Marks & Spencer (M&S) may be back on track, but it is still a long way from spring 1998, when the company notched up record pre-tax profits of £1.16bn.
The company was then so sure of its position as a top UK brand, it did not even have a marketing director. A year later and M&S was in such dire straits that its pre-tax profits for the year ending March 1999 had halved to £546.1m.
Desperate to impress the City, the company recruited Woolworths former head of marketing Alan McWalter as group marketing director, the first appointment of an outsider to the M&S board for 14 years.
The City responded to the news, which coincided with the leak of poor internal trading figures, with a drop in M&S’s share price. According to one analyst they were expecting a marketing whizz kid.
Three years later, with pre-tax profits increasing again, veteran marketer McWalter has been squeezed out of M&S, following a reshuffle that removes marketing from board level. Luc Vandevelde will continue as chairman, but has handed the chief executive role to Roger Holmes, former managing director, UK retail.
An M&S spokeswoman says: “As a business in recovery it was right to have a marketing function on the board, but now that it has stabilised it warrants a structure driven by the three profit centres of the business.”
To reflect this, the new board incorporates the heads of clothing, financial services and food.
But one City analyst says that McWalter, who was appointed by former chief executive Peter Salsbury, was “like a fish out of water” following the arrival of Vandevelde and Holmes in 2000. An insider also claims that there was personality clash between McWalter and Holmes.
McWalter denies this and says he “was instrumental” in bringing Holmes to M&S, having worked with him at Kingfisher, and that he received “fantastic support” from Vandevelde.
McWalter maintains that he knew there would be no place for marketing on the board under the new structure and now plans to spend “time with his family,” and think about how to put his 30 years’ marketing experience to good use.
External marketing manager Jude Bridge will head marketing on a new operating committee below board level until a marketing chief is recruited.
Earlier this year, M&S recorded its first increase in annual pre-tax profits and UK retail sales since 1998. For the year ending March 2002 profits were £335.9m, up from £145.5m the previous year and UK retail sales increased to £6.7bn compared with £6.3bn the previous year. The financial services arm, although up on 1998, shows signs of suffering difficulties, with turnover down from £350.8m last year to £363.1m. However, the company is investing £35m in a combined loyalty and credit card, which it hopes will reverse the division’s fortunes. Figures for the retail business continue to look promising, with the latest trading results for the 14 weeks to July 6 showing an increase in UK sales of 9.1 per cent on last year.
An M&S spokeswoman says that McWalter has established a marketing department that operates across the business, helping to ensure that the customer is at the forefront of all developments, and that the M&S brand stands for “making aspirational quality accessible and available to all”.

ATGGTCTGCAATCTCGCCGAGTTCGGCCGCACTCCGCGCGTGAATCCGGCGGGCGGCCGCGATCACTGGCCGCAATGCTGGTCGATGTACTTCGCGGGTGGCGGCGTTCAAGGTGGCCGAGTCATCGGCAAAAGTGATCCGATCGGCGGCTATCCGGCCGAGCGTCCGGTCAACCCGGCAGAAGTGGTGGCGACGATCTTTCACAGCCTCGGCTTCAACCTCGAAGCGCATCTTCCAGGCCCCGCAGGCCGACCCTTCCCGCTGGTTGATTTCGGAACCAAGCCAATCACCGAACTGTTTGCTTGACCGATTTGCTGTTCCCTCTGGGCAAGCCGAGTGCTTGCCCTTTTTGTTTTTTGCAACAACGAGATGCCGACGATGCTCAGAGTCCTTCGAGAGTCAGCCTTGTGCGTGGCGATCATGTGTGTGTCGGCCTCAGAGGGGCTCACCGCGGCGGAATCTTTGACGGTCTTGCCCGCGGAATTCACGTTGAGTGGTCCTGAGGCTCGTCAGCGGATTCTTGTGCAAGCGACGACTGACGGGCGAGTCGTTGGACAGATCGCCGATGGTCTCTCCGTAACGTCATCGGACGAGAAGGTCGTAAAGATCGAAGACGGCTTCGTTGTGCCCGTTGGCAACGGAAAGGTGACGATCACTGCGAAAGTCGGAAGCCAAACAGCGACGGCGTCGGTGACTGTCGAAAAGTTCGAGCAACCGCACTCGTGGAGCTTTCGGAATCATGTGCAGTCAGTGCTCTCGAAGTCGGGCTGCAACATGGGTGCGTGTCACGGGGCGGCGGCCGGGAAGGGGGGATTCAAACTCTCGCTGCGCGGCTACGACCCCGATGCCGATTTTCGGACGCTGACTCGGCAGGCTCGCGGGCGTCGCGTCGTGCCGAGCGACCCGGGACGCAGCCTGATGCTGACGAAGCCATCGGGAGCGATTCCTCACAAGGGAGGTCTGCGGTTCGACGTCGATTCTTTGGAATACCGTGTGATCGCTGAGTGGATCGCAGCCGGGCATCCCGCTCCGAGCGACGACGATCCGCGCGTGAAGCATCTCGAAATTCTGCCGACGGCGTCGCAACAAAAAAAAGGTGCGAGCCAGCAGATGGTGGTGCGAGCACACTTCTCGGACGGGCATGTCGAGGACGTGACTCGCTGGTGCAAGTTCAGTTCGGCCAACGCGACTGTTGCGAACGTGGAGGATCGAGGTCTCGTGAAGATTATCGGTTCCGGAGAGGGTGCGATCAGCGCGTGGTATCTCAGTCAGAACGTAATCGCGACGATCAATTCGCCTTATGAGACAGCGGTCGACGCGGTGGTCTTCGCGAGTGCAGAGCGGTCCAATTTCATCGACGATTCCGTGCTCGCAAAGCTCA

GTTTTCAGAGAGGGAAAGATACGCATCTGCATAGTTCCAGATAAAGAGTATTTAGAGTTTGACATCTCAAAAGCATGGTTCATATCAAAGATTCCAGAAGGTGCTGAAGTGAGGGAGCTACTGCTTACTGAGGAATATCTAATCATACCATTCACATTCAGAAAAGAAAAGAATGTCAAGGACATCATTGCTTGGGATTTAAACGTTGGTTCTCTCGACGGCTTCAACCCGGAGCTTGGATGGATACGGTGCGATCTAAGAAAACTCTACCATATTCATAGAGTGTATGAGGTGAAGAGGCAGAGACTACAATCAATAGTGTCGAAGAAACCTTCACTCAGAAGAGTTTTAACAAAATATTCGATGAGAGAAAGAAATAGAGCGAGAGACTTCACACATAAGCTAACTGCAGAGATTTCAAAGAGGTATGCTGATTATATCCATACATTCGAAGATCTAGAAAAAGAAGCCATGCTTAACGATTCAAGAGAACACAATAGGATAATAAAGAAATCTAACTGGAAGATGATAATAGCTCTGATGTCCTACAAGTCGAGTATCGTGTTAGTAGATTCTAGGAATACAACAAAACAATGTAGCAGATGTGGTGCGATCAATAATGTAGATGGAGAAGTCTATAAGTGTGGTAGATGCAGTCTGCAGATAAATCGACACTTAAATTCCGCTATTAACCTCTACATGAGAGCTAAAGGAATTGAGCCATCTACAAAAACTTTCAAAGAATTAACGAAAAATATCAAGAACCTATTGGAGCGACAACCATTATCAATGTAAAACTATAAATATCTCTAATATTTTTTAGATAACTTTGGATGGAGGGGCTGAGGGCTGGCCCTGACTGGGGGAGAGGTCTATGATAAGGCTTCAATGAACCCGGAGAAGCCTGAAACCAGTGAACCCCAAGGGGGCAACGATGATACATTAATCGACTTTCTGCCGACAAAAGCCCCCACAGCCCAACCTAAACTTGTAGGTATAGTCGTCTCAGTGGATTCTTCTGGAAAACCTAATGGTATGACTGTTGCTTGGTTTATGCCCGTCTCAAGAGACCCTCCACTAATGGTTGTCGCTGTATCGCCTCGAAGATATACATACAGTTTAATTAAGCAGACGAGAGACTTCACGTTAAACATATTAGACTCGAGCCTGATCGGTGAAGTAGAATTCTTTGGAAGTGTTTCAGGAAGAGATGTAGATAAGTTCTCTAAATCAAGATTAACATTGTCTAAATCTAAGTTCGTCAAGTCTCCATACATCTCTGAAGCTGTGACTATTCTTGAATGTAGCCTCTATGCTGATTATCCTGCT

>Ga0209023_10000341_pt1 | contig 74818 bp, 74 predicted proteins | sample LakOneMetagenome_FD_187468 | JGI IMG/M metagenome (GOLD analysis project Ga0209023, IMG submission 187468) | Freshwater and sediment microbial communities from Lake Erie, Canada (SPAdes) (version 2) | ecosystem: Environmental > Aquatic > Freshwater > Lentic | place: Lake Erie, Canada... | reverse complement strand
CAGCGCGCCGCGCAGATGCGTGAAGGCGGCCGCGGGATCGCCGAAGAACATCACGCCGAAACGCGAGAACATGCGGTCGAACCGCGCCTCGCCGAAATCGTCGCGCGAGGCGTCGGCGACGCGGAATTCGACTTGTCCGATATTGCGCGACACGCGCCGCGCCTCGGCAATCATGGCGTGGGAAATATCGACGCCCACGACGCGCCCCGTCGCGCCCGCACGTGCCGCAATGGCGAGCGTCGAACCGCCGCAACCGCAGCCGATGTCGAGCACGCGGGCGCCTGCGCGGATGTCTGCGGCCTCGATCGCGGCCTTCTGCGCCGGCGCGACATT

Analysts have mixed views about the effect that its £20m ad budget played in reversing the decline. Mintel senior analyst Richard Perks says that M&S lost sales not footfall, because its products did not live up to consumers’ expectations.
Recognising that customers were not being offered the kind of products they expected, M&S improved its ranges, in particular clothing. Marketing initiatives and the introduction of lines such as Per Una have generated a great deal of PR coverage, but not all of it positive. McWalter’s first attempt to woo customers with a television and outdoor branding campaign – created by Rainey Kelly Campbell Roalfe/Y&R, featuring a naked size 16 woman running up a hill shouting “I’m normal” – attracted a barrage of criticism. McWalter now says the campaign “was ahead of its time”.
Subsequent press ads for the Perfect range, and the Christmas Magic & Sparkle TV campaign, have met with praise for their attractive execution and their ability to encapsulate what the M&S brand stands for.
But City retail analyst Matthew McEachran at Investec Securities is not alone in criticising M&S’s “exclusively for everyone” strapline as being “a contradiction in terms”. However he says: “The brand is more visible and the branding of ranges within the stores has also helped.”
Apart from the Per Una joint venture with George Davies, which appears to have attracted younger shoppers, and the now more affordable Autograph designer range, M&S has also developed a Blue Harbour clothing range for men, and Classic items for women. There are also new ranges of clothing for larger women, children and a new sportswear range – using the newly acquired brand View From – that are about to hit the stores. Outside the main stores, M&S is also developing a standalone food retail chain called Simply Food, in addition to a homeware chain.
Branded building blocks appear to be in place, but some say that McWalter and Vandevelde are stepping back at the right time.
Vandevelde warned last week when the latest trading results were issued: “We were trading this quarter against weak comparative sales last year in clothing and, looking ahead, our comparatives become progressively more challenging.”
Analysts doubt whether M&S will ever achieve the profits seen in its heyday. Holmes’ and Walter’s replacements will have to work extremely hard if they are to prove observers wrong.